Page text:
The post explains how to make a simple 220V mains operated ding dong bell circuit which will generate a powerful ding dong sound each time someone presses the bell push button.
This bell produces the classic “Ding-Dong” bell sound but does not use mechanical parts. With an integrated one designed for such use and some more components the same effect is achieved and in solid state (no moving parts).
Each time the bell is pressed the Ding-Dong generator creates a weak audio signal with the sound of the bells. The signal is raised in volume by the amplifier and is reproduced by the speaker. The power supply provides the circuit with the voltage needed to operate. The interface allows the circuit to be connected to centrally-fed tones such as buildings or door intercom.
Power Supply for the ding dong bell circuit
The circuit obtains power from the position marked V + and ground. The main section of it is the integrated HT2811, manufactured by the Korean firm Holtek. Pin 1 generates the clock signals, enabling the chip to create the “Ding-Dong” audio. Pins 2 and 3 are associated with RC sets the two tones of the sounds (2 = “Ding” / 3 = “Dong”). Modifying these elements is achievable to change the sound quality of the bell. Pin 4 refers to the volume. Pin 5 outputs the sound signal which is amplified with a couple of general purpose transistors in darlington setup. Terminals 6 and 7 tend to be linked with a 680K resistor which modifies the gain of the chip’s interior preamplifier. Ultimately terminal 8 powers the chip that is restricted in current through the resistance of 100 ohms as well as stabilized to 3.3v through the zener diode. The 100μF capacitor filters the probable residual ripple content in the supply line.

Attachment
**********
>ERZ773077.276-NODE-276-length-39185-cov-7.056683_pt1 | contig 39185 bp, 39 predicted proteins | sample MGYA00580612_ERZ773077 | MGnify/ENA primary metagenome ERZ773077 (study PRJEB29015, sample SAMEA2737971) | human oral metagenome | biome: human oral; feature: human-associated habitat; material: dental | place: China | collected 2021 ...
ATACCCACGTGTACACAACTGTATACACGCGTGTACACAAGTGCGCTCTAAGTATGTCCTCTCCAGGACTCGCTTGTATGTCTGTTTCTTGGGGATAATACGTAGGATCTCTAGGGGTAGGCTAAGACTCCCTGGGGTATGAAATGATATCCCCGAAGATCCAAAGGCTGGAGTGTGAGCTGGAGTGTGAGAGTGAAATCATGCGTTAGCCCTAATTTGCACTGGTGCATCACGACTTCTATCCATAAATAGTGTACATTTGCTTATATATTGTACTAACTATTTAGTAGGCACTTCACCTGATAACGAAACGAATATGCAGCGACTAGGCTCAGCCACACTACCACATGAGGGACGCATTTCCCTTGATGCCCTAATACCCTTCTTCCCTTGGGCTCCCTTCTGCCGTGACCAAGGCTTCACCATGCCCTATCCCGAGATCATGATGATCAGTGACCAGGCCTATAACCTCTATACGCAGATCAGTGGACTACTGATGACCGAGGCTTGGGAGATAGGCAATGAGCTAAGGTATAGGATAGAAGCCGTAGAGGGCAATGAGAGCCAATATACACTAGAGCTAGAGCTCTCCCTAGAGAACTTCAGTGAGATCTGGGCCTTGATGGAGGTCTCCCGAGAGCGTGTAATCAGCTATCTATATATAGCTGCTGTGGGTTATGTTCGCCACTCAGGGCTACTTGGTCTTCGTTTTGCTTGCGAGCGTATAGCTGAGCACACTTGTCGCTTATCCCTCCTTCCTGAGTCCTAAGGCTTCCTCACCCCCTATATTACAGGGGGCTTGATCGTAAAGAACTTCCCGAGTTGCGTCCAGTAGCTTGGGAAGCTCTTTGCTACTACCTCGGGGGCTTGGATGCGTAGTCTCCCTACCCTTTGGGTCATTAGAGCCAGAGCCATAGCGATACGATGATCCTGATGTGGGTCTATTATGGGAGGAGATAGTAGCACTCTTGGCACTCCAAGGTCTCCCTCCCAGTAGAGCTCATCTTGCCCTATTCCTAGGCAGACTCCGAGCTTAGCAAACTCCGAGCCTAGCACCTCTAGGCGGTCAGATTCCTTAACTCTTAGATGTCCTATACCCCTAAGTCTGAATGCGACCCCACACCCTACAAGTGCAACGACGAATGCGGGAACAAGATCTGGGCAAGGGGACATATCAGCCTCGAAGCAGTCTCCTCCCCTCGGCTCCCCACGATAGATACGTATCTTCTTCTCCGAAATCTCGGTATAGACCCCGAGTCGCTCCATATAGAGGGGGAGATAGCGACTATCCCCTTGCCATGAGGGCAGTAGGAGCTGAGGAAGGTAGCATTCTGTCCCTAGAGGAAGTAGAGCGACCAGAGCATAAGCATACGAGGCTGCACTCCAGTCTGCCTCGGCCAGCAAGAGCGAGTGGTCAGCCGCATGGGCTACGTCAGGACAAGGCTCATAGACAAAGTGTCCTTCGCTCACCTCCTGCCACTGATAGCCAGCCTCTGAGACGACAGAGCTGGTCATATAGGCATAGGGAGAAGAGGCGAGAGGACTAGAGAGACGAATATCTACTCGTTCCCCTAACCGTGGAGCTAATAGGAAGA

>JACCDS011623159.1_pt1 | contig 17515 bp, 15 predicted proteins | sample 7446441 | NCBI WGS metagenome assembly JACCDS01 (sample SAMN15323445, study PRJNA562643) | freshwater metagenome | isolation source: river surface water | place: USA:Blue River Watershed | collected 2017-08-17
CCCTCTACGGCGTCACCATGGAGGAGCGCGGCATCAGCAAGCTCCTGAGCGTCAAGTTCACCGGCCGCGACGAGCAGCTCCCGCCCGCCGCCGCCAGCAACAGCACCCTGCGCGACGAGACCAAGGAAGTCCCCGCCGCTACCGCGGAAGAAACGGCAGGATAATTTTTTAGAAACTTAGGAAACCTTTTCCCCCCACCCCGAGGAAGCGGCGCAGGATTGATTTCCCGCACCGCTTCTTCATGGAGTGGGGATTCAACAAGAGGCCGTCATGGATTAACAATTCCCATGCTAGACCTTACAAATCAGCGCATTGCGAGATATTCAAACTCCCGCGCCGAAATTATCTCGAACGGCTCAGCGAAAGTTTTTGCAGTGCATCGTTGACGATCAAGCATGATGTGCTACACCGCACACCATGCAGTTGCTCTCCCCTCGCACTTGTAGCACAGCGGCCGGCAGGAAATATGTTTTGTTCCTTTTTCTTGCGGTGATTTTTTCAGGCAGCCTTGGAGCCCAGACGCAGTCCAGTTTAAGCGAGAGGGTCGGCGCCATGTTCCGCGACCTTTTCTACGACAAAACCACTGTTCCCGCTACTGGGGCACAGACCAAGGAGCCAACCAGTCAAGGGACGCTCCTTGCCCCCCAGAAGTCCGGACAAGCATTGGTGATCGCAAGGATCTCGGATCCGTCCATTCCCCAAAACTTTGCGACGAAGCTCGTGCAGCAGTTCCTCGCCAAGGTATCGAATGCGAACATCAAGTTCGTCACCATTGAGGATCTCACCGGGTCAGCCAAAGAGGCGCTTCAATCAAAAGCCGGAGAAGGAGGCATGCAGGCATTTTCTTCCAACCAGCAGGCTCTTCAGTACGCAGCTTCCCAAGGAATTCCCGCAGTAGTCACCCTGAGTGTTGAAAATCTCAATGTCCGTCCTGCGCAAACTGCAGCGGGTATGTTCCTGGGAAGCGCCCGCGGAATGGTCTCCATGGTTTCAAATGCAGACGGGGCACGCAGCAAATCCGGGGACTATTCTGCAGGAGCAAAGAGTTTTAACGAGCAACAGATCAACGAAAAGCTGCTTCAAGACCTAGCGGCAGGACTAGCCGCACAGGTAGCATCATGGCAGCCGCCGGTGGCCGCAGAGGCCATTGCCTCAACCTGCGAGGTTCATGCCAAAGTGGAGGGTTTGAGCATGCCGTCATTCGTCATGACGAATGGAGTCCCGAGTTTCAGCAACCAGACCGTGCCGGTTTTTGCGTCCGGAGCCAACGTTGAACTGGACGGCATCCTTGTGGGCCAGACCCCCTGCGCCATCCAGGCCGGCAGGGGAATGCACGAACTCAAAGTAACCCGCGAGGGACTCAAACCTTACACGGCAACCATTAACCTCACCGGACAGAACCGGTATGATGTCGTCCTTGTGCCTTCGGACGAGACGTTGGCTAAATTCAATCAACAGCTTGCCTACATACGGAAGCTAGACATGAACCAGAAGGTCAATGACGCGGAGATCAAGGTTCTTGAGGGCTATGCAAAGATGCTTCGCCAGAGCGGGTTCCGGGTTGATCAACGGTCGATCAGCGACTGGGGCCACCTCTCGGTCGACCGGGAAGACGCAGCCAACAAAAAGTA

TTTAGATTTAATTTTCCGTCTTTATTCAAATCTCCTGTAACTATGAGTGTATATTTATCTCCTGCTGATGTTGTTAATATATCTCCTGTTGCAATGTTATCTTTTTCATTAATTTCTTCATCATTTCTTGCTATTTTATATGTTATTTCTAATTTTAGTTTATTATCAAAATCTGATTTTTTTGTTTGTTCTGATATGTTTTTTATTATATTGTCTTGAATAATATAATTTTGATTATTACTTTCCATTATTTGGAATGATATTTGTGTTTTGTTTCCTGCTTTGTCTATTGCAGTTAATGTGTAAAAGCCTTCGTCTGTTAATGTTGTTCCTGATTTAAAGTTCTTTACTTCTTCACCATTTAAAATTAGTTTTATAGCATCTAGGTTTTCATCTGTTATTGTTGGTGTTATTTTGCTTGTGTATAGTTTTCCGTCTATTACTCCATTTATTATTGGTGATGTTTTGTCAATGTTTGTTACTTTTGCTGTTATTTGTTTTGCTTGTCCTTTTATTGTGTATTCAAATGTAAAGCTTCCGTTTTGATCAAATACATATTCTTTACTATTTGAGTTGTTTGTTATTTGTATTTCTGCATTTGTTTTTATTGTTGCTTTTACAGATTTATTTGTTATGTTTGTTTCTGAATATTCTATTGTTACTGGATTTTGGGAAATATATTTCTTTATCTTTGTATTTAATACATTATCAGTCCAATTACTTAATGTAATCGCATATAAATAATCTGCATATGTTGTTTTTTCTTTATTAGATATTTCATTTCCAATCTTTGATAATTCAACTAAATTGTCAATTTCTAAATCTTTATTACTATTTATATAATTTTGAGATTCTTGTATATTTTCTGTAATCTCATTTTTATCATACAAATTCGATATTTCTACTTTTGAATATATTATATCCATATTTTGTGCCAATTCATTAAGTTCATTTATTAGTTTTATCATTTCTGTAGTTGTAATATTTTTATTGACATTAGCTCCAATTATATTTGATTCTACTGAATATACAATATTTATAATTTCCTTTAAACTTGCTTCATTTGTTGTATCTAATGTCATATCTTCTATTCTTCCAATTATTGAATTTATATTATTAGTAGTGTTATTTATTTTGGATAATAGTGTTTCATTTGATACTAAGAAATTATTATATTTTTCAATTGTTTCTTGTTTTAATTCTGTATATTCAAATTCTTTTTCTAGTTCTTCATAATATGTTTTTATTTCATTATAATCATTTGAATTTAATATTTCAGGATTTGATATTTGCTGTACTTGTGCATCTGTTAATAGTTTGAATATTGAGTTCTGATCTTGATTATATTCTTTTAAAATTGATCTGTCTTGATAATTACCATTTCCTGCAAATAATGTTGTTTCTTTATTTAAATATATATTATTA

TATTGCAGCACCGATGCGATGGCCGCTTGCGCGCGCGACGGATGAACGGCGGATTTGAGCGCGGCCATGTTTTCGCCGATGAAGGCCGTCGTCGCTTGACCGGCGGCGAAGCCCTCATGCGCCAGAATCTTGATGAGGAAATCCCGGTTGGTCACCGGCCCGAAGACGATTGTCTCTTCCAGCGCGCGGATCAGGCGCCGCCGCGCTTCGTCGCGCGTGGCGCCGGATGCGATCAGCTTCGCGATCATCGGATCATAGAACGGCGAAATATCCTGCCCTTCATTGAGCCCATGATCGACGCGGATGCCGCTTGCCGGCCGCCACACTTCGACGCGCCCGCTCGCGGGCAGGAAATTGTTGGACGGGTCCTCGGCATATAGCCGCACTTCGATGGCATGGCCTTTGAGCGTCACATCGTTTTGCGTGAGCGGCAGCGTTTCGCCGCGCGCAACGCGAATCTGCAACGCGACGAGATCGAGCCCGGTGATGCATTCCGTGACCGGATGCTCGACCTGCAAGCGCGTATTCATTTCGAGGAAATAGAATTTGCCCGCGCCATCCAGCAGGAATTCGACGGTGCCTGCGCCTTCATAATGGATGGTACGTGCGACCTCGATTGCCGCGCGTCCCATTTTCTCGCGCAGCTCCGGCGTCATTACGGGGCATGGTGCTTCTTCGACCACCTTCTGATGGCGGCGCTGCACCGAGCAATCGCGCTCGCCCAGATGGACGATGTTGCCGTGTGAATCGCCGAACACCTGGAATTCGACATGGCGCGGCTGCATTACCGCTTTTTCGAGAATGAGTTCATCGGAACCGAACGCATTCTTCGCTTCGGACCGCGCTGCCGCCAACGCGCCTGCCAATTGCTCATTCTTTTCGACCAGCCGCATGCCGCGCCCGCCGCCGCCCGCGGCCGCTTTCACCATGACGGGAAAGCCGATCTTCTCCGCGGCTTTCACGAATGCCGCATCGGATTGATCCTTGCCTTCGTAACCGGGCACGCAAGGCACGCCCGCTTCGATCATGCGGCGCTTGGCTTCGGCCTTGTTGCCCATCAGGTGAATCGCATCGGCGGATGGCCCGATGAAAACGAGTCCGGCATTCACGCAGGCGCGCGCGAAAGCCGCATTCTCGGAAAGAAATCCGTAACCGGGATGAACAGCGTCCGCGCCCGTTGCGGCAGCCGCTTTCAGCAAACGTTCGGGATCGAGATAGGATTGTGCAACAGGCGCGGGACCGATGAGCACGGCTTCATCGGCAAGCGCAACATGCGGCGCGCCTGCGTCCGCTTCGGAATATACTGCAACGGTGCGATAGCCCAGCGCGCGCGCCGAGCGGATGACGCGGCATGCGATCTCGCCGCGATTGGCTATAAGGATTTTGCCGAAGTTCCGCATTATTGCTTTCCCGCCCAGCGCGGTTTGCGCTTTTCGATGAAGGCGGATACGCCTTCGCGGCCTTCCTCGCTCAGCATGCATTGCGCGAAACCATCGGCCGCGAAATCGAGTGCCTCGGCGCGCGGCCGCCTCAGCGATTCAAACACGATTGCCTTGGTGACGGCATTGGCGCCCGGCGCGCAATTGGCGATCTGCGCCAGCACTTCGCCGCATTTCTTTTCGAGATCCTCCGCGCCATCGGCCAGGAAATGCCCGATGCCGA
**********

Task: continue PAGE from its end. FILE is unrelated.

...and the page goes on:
Replacing with reed relay interface instead of the push button switch
In a situation where it is far from possible to change the network of the bell button, this particular control panel can be used. It gets an alternating or continuous voltage at the input and rectifies it with the rectifier bridge PR whose steady output is filtered through the capacitor of 470μF and then strikes the coil of a little reed relay. The main element of this relay activates the main circuit similar to a standard pushbutton. The rectifying bridge (PR) could be assembled using by diodes of 1A 250V or more rating. Please ensure that the voltage of the relay coil is identical to the voltage of the primary buzzer of the earlier buzzer (usually 12v). Even though relay could be powered without having rectifying or filtering the line, it is far from practical since the alternating current might result in the relay to behave like a buzzer, activating and deactivating its pole 50 times per second which could cause some problems for the system in the course of time.
This part of the circuit derives the voltage of the house electrical network for powering recommended the equipment. Aditionally it enables to feed the set together with batteries for situations when the power supply outage. The transformer decreases the voltage to 4.5v AC. The rectifier bridge (PR) changes alternating electric current into DC, which happens to be filtered by the 2200μF capacitor. The 1N4007 diodes work as a source selector by working the system together with mains or batteries as required. The fuse safeguards the 220v portion of the transformer. The rectifying bridge (PR) could be any device whose voltage can be more than 250V and whose current is simply not under 1A. The + V point signifies the output of the supply, while the batteries (4 in series) connect across the + Bat and -Bat points.